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people asleep on a plane

You should never fall asleep on an airplane during take-off, and here's why

As somebody who is absolutely petrified of flying, I usually try my best to fall asleep as soon as I get on the plane. That way, I don't have to think about being trapped in a tin can that's going to be propelled into the air at a billion miles an hour. And I don't have to make small-talk with the passenger in the adjacent seat, which is an added bonus.

However, it turns out that I - and a ton of other people - have been making a huge mistake by doing this. Recent research has proven that taking a sneaky nap before the airplane has left the runway is a bad idea, and it has nothing to do with missing the (always thrilling) in-flight safety talk.

plane on runway Credit: Getty

According to the website MedlinePlus, sleeping while the plane is taking off or landing can actually cause ear problems for passengers, and it's all to do with the change in air pressure.

Obviously, the air pressure on the ground is different to the pressure 37,000 feet in the air. Your body has to adjust to this pressure, which is why your ears pop when you're on a plane - or when you're underwater/underground too. However, if you're asleep, it's much harder for the body to acclimatise to the shift in pressure, and could lead to problems such as dizziness, infections, and eardrum damage.

Pharmacist Angela Chalmers elaborates on this in a much more science-y way, explaining that:

"A quick change in altitude affects the air pressure in the ear. This leads to a vacuum in the Eustachian tubes which makes the ears feel blocked and sound dull. Try not to sleep during takeoff and descent as you will not be swallowing as frequently and this can lead to blocked ears."

people asleep on a plane Credit: Getty

In the most severe cases, pressure changes have been known to cause hearing loss and nosebleeds. This is why it is recommended to chew gum or suck a boiled sweet during ascent and descent, as the added saliva encourages more swallowing, which in turn helps to unblock your ears through the pressure changes.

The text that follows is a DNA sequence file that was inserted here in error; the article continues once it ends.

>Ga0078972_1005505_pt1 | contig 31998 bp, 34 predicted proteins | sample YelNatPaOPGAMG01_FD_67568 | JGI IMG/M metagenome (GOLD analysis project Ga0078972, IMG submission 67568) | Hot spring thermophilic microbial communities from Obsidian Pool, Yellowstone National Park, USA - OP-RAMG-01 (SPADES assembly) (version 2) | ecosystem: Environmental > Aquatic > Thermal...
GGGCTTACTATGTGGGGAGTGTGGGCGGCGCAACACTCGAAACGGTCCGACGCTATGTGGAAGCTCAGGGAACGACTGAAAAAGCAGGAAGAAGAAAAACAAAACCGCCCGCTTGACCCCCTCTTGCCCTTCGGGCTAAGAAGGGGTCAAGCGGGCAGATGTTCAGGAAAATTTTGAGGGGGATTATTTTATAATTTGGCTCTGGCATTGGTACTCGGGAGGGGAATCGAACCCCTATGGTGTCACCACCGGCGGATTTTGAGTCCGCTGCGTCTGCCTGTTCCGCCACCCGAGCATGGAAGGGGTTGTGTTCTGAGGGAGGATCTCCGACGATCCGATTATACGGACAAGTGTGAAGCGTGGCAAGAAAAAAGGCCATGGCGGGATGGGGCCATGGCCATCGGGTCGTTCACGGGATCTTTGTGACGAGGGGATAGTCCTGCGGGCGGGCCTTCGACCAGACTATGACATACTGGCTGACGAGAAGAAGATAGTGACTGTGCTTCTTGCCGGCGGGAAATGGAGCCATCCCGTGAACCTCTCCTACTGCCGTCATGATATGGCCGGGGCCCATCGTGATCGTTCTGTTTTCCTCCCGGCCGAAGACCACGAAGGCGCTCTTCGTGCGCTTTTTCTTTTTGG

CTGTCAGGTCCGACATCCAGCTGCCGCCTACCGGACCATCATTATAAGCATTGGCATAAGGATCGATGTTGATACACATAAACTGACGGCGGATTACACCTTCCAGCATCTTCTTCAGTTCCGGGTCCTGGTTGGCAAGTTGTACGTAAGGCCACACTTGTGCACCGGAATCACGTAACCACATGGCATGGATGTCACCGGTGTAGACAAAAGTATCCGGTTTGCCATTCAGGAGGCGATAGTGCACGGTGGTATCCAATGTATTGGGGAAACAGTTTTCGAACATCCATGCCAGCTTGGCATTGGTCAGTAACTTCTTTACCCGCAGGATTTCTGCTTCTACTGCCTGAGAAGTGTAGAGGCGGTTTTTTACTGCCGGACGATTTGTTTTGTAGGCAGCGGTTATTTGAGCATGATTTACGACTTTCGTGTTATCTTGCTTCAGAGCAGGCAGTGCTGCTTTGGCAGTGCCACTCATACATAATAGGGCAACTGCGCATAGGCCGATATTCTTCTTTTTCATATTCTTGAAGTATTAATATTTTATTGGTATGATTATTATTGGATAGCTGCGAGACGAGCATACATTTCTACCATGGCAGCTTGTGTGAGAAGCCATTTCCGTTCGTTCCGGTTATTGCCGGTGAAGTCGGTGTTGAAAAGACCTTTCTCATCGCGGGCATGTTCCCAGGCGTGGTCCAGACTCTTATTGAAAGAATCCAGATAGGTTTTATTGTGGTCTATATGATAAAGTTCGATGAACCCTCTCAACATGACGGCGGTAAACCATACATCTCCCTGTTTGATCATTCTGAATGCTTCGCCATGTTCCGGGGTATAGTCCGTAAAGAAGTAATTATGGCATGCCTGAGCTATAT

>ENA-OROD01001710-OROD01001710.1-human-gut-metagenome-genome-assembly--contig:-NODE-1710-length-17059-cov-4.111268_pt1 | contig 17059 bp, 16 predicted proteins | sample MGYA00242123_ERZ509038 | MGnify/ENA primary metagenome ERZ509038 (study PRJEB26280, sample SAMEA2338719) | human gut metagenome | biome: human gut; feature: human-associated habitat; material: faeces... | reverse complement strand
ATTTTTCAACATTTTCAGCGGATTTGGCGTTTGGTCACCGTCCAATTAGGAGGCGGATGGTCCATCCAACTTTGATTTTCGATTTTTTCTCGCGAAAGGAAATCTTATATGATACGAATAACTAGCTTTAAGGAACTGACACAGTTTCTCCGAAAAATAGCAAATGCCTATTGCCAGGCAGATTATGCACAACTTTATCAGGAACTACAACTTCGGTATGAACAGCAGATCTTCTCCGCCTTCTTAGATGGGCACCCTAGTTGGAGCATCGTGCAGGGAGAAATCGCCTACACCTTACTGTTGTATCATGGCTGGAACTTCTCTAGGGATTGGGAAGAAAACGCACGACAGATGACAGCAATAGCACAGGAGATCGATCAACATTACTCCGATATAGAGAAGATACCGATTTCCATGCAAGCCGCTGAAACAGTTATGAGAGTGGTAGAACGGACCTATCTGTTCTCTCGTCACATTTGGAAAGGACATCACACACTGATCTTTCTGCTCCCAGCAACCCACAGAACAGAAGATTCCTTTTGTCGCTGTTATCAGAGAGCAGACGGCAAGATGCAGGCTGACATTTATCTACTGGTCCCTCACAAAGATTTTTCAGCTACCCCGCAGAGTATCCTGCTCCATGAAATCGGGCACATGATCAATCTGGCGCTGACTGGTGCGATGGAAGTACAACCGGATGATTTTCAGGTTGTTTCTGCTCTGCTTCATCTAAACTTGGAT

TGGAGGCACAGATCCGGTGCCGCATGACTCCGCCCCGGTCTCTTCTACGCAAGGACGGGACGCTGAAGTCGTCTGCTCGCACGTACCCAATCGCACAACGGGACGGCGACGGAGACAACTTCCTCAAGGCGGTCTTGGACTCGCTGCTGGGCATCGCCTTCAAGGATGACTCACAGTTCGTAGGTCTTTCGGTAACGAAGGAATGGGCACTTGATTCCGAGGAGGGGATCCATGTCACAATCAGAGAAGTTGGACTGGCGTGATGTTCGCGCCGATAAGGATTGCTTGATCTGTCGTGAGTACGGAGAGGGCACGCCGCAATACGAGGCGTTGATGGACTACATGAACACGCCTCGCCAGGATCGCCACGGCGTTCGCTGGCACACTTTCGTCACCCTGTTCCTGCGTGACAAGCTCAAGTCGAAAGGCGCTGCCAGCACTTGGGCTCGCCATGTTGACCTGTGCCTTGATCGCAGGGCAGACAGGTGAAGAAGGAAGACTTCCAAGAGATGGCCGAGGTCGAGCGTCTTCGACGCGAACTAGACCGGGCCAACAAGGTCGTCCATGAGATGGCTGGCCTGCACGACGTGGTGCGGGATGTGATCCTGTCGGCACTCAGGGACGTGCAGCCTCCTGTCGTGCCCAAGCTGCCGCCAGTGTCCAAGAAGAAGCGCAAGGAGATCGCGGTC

There's actually a whole bunch of other obscure stuff that could be a health risk on airplanes too, including ice, travel blankets, and simply sitting down for too long.

Water and ice dispensed on airplanes come from tanks which are usually pretty old, and therefore at risk of harbouring bacteria. Most airlines won't serve tap water for this reason, but the ice often comes from the same reserves. In order to stay safe, then, you should stick to bottled water.

plane in flight Credit: Getty

Travel blankets are also bacteria havens, and could be passed between several passengers without being washed. Just think about how many bare feet have been wrapped in those blankets, or how many children with runny noses have decided to take a nap while snuggled up in the fleecy sheet. Still think it's a good idea to use one? Nope, didn't think so.

And yes, literally just staying sat down for too long on a flight can also cause health problems. Remaining sedentary for long periods on a flight is much riskier than doing so on the ground, and can cause a condition called deep vein thrombosis (DVT) - a blood clot that normally forms in the legs. But don't worry too much, as DVT can be easily prevented by taking a walk up and down the aisles, or simply doing some leg exercises in your seat.

In the grand scheme of things, flying is actually one of the safest ways of travelling, and your biggest concern is more likely to be a screaming child than a severe medical condition. Just stay awake, watch out for potential germ-infestations, and take a little stroll every now and then.